Zero Trust for Cloud Users and Environments

As the majority of organizations move into a multi-cloud world, new challenges for Zero Trust are emerging. 

Organizations are experimenting with different architectures for cloud infrastructure. Research into the state of cloud native security shows that 80% of security professionals feel their cloud environment is constantly shifting. This makes sense given that these environments are inherently ephemeral – developers can spin up new instances and resources in a matter of minutes, and destroy them just as quickly.  

Trying to figure out what or who is in your environment, let alone establishing a baseline for what is normal, can feel chaotic. In order to maintain Zero Trust for cloud, compliance and security teams need tools that can help continuously enforce policies.

 

Multi-cloud Compliance and Visibility

With so many organizations constantly changing their cloud architectures, simply cataloging these different environments and ensuring that they adhere to any industry compliance regulations becomes increasingly time-consuming. 

In order to maintain a Zero Trust approach, organizations should look for a cloud native security platform (CNSP) that can provide visibility into all types of workloads and offer policy engines that alert about any misconfigurations across multiple cloud service providers (CSPs). These integrated tools help security, compliance and development teams prevent configuration drift and quickly remediate issues across cloud environments.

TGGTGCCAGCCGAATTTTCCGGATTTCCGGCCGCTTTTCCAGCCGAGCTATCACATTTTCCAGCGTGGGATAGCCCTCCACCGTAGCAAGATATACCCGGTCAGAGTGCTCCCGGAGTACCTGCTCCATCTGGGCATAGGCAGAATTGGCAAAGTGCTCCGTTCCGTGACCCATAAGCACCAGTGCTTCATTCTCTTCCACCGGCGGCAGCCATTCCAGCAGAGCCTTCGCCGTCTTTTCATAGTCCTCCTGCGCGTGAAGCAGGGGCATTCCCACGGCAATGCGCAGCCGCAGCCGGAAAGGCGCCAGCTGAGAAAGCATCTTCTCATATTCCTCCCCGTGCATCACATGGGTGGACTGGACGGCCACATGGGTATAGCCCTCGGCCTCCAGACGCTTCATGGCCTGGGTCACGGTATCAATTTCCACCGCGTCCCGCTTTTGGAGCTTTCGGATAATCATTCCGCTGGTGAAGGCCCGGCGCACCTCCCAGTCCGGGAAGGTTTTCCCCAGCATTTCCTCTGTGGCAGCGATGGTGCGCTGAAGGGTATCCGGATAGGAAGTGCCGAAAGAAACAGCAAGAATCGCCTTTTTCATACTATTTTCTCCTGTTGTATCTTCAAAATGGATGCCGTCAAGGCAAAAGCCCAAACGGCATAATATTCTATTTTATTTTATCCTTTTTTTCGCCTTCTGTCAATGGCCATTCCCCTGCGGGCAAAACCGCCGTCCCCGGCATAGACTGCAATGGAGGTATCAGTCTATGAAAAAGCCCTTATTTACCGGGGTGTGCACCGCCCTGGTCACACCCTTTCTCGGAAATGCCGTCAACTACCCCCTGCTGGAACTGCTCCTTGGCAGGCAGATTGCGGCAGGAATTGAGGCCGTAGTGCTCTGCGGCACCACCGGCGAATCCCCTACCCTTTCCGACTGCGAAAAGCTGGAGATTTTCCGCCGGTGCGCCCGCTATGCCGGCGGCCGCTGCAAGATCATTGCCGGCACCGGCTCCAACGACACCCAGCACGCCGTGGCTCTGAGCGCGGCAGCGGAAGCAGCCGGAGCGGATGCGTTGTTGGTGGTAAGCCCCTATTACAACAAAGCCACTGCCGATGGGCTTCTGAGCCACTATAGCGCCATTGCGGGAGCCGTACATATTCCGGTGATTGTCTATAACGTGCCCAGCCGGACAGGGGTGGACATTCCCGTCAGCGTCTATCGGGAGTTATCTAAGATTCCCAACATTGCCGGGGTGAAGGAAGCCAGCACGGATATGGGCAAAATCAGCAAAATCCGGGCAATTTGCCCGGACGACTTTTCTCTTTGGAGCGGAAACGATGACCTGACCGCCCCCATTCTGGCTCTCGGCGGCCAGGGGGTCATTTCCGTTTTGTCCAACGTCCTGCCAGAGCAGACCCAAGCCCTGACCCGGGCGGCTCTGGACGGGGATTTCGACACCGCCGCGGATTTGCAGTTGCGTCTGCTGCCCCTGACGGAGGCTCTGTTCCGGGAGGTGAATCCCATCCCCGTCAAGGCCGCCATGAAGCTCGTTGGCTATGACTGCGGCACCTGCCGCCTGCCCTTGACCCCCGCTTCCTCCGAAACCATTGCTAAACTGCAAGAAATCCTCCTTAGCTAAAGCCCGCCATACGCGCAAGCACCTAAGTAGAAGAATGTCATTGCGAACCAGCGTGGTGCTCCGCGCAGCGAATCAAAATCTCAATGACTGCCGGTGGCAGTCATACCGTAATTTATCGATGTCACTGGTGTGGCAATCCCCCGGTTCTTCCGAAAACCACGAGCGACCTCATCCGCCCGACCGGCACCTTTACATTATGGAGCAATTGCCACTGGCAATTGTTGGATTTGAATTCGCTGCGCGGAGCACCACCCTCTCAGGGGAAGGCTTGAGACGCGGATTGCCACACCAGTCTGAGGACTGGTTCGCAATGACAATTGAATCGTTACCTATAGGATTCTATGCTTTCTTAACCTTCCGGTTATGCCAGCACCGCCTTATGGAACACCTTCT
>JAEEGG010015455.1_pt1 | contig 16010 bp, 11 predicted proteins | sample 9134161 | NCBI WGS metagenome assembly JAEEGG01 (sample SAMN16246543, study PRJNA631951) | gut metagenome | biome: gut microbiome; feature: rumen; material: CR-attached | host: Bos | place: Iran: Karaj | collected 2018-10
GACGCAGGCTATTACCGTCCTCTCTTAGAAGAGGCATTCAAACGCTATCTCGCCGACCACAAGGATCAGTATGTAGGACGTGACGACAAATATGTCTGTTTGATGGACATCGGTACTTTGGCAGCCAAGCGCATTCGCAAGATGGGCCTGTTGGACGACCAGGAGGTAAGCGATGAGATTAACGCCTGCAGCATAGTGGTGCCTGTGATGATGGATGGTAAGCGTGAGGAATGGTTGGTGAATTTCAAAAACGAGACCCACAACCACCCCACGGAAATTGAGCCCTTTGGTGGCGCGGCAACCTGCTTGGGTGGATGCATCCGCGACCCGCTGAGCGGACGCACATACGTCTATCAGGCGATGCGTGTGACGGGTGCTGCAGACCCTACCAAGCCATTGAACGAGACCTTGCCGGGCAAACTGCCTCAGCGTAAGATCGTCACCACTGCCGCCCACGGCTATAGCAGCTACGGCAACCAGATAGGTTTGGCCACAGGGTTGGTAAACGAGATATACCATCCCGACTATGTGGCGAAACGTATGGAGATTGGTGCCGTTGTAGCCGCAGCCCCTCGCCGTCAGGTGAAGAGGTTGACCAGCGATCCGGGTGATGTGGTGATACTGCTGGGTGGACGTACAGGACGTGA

Prisma Cloud is one such CNSP that can provide multi-cloud visibility and help manage regulatory compliance across multiple environments. Dashboards show ingested data from multiple sources within a single pane of glass, and alerts are automatically prioritized with context. Prisma cloud then recommends fixes to help users quickly validate workloads and applications.

Multi-cloud dashboard in Prisma Cloud
Image 1: Multi-cloud dashboard in Prisma Cloud

Cloud User Identity

While managing the “multi-everything” nature of the cloud poses security challenges, for many organizations, managing users presents a larger obstacle. 

With a Zero Trust approach, access control must be handled with a least-privileged strategy and logs must be continuously monitored for any anomalous behaviors. When users are spread among different cloud service providers and accounts, the complexity involved in establishing a Zero Trust architecture rises further.

While the threats of unusual user activity, account hijacking attempts and excessive login failures exist in any environment, managing them is paramount in a successful Zero Trust model for cloud. The implementation of a user and entity behavior analytics (UEBA) engine can help provide a clearer picture of user activities. Machine learning can be leveraged to monitor the logs coming in from multiple sources, creating a baseline of normal activity and triggering alerts on any deviations from this baseline.

UEBA investigation trending view in Prisma Cloud
Image 2: UEBA investigation trending view in Prisma Cloud

Prisma Cloud provides the UEBA functionalities needed for managing users with Zero Trust across multiple cloud platforms. It can alert on threats mentioned above as well as other malicious activities. In addition, Prisma Cloud performs continuous monitoring of cloud account roles, password policies and multi-factor authentication (MFA) use through a customizable policy engine. 

Password policy view in Prisma Cloud
Image 3: Password policy view in Prisma Cloud

Cloud Native Zero Trust

No matter the size of the organization, the multi-everything approach to cloud is here to stay. While working with a mix of different CSPs and private clouds adds a level of complexity for Zero Trust, maintaining visibility and control can be made simpler with cloud native tools built for the job. 

Identity and compliance policies are one component of an enterprise Zero Trust strategy. Be sure to check out the rest of the blogs in our Zero Trust Throughout Your Infrastructure series.  Or you can watch as Palo Alto Networks Founder and CTO Nir Zuk explains how it all fits together in this video.